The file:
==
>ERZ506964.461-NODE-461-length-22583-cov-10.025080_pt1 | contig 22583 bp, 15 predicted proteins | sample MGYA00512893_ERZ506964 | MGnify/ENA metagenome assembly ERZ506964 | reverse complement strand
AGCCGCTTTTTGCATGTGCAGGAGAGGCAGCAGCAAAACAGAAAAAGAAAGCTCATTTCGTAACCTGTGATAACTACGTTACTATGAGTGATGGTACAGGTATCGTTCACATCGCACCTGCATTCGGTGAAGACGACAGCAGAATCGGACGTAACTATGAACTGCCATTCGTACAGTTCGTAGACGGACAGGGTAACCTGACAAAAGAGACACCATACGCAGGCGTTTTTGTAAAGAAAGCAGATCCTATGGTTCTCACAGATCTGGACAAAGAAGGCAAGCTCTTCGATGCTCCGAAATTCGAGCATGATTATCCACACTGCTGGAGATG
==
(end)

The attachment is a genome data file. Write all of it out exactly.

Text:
>ERZ506964.461-NODE-461-length-22583-cov-10.025080_pt1 | contig 22583 bp, 15 predicted proteins | sample MGYA00512893_ERZ506964 | MGnify/ENA metagenome assembly ERZ506964 | reverse complement strand
AGCCGCTTTTTGCATGTGCAGGAGAGGCAGCAGCAAAACAGAAAAAGAAAGCTCATTTCGTAACCTGTGATAACTACGTTACTATGAGTGATGGTACAGGTATCGTTCACATCGCACCTGCATTCGGTGAAGACGACAGCAGAATCGGACGTAACTATGAACTGCCATTCGTACAGTTCGTAGACGGACAGGGTAACCTGACAAAAGAGACACCATACGCAGGCGTTTTTGTAAAGAAAGCAGATCCTATGGTTCTCACAGATCTGGACAAAGAAGGCAAGCTCTTCGATGCTCCGAAATTCGAGCATGATTATCCACACTGCTGGAGATG